Check and debug speculation rules - the performance tuning stuff

To check for any speculation rules on a page, open Chrome DevTools, go to the Application panel, and navigate to Background Services > Speculative Loads > Speculations. (open the Speculations pane before loading the page you want to debug) This panel provides information about:

  • The number of successful speculations.
  • Individual URLs being prerendered or prefetched.
  • The status of each speculation.

The Network track in the Performance panel displays the network activity related to prerendered resources without needing to switch the DevTools context. Additionally, you can switch the DevTools context to a prerendered page to inspect it like a regular page.

speculative loads inspector devtools

Monitoring and Analyzing Speculation Rules 

  • Real User Monitoring (RUM): Utilize RUM tools to measure actual user experience. Observe metrics like Largest Contentful Paint (LCP) to assess the impact of speculation rules on page load times. Look for improvements in LCP for prerendered pages compared to non-prerendered pages.
  • A/B Testing: Conduct A/B tests to compare different speculation rule configurations and identify the most optimal setup for your specific website and user base.

speculation rules rum tracking table coredash

Considerations - the bad stuff

Resource Consumption: Overusing speculation can negatively impact bandwidth, memory, and CPU usage.

Browser Compatibility: Not all browsers fully support the Speculation Rules API, so check for browser compatibility before implementation.

Privacy: Developers should be mindful of how speculation rules might reveal user browsing patterns and implement appropriate privacy measures.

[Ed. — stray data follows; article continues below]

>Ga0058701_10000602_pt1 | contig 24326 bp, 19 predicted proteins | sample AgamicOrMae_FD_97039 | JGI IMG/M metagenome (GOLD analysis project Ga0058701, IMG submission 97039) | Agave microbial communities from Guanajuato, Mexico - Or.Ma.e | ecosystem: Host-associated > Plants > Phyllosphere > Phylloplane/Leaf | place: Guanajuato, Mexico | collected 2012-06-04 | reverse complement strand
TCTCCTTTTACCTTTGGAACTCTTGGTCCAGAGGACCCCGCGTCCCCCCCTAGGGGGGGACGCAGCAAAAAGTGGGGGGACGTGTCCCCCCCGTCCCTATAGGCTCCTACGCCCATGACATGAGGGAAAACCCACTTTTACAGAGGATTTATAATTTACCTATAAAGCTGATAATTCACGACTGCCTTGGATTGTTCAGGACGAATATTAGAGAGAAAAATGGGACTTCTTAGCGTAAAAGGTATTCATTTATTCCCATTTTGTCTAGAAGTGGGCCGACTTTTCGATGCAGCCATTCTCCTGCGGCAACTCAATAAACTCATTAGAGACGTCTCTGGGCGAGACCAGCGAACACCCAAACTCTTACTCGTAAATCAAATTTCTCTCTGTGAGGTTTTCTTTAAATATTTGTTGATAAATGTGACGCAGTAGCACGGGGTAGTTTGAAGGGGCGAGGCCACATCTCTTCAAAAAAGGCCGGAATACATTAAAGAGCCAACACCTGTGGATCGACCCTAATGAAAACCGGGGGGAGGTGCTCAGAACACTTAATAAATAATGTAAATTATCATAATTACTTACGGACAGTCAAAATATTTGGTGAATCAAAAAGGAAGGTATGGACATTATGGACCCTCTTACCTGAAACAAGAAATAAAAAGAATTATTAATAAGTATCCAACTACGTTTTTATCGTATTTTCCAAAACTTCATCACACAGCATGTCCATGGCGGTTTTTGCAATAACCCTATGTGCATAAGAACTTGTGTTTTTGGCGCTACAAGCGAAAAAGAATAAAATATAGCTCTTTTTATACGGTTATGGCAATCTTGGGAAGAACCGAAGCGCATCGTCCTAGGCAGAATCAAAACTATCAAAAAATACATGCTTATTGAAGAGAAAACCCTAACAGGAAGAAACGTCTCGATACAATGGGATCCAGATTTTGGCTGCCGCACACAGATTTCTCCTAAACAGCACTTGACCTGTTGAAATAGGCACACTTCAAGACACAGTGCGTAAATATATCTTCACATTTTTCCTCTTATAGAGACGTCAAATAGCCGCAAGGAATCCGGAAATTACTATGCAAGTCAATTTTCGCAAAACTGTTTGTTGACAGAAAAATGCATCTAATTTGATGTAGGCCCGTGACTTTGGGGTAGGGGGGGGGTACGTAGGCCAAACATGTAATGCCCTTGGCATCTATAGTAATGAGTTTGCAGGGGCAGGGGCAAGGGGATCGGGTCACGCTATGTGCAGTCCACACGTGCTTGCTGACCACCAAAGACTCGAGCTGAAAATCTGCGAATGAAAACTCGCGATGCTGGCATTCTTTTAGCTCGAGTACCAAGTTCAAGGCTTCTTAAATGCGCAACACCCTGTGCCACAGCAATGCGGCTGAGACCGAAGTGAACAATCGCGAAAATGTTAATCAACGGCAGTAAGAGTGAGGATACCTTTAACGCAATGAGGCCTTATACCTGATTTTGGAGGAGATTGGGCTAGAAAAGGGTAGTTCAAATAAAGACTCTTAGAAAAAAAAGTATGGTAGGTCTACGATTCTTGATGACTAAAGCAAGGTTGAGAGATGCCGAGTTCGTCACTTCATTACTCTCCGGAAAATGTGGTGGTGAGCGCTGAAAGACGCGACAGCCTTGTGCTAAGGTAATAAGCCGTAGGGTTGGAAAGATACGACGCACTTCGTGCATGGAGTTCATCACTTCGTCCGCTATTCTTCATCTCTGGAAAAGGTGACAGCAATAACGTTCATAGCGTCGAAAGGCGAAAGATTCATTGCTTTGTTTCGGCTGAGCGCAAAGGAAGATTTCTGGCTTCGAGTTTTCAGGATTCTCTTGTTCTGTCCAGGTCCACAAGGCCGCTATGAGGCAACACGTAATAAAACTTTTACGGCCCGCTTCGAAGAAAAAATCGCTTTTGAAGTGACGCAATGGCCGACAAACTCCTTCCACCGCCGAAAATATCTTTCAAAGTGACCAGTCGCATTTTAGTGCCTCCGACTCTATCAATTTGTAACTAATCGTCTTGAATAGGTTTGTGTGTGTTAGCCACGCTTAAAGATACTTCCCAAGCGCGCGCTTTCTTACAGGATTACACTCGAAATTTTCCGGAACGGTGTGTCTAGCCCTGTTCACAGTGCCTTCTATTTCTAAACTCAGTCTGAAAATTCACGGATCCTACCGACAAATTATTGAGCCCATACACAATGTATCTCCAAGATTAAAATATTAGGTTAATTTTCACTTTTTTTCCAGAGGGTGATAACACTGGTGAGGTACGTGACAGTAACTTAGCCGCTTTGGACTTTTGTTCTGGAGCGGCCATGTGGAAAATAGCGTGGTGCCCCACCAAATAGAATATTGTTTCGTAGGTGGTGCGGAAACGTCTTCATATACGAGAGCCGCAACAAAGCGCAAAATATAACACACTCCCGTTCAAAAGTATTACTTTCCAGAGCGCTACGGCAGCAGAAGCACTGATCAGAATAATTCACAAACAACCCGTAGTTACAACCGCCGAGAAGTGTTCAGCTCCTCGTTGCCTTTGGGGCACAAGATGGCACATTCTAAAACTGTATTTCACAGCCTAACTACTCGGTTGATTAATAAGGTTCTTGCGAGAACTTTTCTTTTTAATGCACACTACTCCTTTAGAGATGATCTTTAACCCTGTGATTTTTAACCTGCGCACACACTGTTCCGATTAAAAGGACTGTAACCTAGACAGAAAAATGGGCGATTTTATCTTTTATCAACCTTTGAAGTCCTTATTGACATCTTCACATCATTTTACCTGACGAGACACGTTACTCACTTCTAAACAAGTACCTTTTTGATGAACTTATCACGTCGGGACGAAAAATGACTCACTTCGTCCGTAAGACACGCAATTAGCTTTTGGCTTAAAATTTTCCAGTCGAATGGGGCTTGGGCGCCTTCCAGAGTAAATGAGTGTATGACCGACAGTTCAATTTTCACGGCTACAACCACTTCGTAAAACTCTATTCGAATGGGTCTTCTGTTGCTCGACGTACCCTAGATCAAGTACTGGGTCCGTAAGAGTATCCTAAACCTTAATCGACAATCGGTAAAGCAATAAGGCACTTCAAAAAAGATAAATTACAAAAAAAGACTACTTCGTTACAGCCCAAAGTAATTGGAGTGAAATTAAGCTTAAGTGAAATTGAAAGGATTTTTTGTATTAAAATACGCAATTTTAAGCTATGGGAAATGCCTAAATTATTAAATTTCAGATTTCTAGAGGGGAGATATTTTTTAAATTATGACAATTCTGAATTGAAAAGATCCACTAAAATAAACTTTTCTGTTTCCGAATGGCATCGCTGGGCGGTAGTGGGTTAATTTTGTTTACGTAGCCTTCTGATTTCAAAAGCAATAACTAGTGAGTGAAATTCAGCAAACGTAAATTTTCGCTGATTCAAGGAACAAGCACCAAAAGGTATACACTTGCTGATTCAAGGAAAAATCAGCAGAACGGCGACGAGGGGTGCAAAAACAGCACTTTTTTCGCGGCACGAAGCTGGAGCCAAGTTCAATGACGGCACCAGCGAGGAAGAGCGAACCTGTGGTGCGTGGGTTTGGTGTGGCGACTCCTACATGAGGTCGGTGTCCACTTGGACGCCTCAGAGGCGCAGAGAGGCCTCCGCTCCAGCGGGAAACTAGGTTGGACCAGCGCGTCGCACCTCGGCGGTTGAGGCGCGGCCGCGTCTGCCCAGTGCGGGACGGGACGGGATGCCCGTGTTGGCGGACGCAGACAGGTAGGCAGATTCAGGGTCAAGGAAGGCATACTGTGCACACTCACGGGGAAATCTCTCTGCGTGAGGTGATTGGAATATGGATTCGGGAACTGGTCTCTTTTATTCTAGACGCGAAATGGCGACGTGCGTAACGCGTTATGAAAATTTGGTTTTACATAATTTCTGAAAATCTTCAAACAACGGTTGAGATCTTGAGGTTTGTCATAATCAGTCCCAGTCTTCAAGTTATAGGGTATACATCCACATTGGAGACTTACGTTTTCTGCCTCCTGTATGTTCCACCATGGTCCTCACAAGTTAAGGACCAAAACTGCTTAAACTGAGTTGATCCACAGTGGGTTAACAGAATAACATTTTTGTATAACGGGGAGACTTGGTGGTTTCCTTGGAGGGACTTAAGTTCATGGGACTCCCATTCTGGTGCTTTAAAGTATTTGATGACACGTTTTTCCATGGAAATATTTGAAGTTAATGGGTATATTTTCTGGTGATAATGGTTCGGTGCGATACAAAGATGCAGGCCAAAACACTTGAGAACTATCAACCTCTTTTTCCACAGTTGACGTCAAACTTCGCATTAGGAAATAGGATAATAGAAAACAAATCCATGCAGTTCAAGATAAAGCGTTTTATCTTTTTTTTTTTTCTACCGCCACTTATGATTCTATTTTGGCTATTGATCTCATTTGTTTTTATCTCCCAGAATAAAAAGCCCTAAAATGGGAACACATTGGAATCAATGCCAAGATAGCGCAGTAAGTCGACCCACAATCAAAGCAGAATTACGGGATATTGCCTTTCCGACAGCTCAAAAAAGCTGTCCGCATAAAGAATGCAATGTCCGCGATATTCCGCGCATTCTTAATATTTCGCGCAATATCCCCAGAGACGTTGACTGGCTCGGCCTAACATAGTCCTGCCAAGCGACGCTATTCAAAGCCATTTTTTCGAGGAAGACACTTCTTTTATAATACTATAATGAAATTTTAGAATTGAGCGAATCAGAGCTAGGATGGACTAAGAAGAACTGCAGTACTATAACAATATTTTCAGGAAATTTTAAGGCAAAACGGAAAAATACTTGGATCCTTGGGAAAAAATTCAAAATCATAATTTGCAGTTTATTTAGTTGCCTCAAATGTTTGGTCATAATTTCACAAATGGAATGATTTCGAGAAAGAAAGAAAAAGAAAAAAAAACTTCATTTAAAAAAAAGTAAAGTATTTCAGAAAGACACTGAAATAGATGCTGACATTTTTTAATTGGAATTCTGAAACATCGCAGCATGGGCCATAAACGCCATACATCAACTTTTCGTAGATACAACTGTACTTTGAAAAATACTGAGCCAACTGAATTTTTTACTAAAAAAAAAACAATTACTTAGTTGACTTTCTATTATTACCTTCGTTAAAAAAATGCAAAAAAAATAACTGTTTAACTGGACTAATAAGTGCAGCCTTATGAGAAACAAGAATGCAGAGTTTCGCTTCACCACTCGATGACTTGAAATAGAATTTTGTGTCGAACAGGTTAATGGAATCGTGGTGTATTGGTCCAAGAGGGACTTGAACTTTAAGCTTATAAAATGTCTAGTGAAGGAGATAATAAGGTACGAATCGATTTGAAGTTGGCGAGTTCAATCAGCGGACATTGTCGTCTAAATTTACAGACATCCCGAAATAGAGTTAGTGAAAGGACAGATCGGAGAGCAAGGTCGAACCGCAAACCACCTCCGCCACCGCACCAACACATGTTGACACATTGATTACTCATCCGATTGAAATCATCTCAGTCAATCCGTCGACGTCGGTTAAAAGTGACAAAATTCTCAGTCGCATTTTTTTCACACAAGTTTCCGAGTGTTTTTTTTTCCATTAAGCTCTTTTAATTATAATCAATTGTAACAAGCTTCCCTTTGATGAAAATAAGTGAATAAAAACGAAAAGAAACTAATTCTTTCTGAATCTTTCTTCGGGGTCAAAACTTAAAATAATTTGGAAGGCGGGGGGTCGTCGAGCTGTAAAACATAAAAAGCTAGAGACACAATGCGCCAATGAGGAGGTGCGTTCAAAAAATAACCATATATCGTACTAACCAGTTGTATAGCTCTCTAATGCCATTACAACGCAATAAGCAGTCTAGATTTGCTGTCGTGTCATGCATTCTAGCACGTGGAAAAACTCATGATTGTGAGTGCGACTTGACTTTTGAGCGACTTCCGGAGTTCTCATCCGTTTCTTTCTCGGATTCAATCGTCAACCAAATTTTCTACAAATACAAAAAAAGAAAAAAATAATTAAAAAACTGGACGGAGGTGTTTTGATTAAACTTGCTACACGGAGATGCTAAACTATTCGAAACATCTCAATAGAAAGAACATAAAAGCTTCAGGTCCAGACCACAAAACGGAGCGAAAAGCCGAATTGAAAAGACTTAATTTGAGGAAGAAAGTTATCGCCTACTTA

The Speculation Rules API offers a powerful approach to enhancing the performance and user experience of web applications. By understanding its mechanics, benefits, and considerations, developers can leverage this API to build faster and more engaging websites.

Speculation Rules WordPress Code

The WordPress Core Performance team has created a Speculation Rules plugin that makes adding document rule support to any WordPress site a one-click affair. The plugin offers two groups of settings:

  • Speculation Mode: Choose between prefetch and prerender. Prerendering will result in faster load times than prefetching. However, prefetching might be a safer choice for interactive content.
  • Eagerness: Choose between conservative (typically on click), moderate (typically on hover), or eager (on slightest suggestion). The eagerness setting determines how quickly speculative loads are triggered.
Instant loading pages with Speculation RulesCore Web Vitals Instant loading pages with Speculation Rules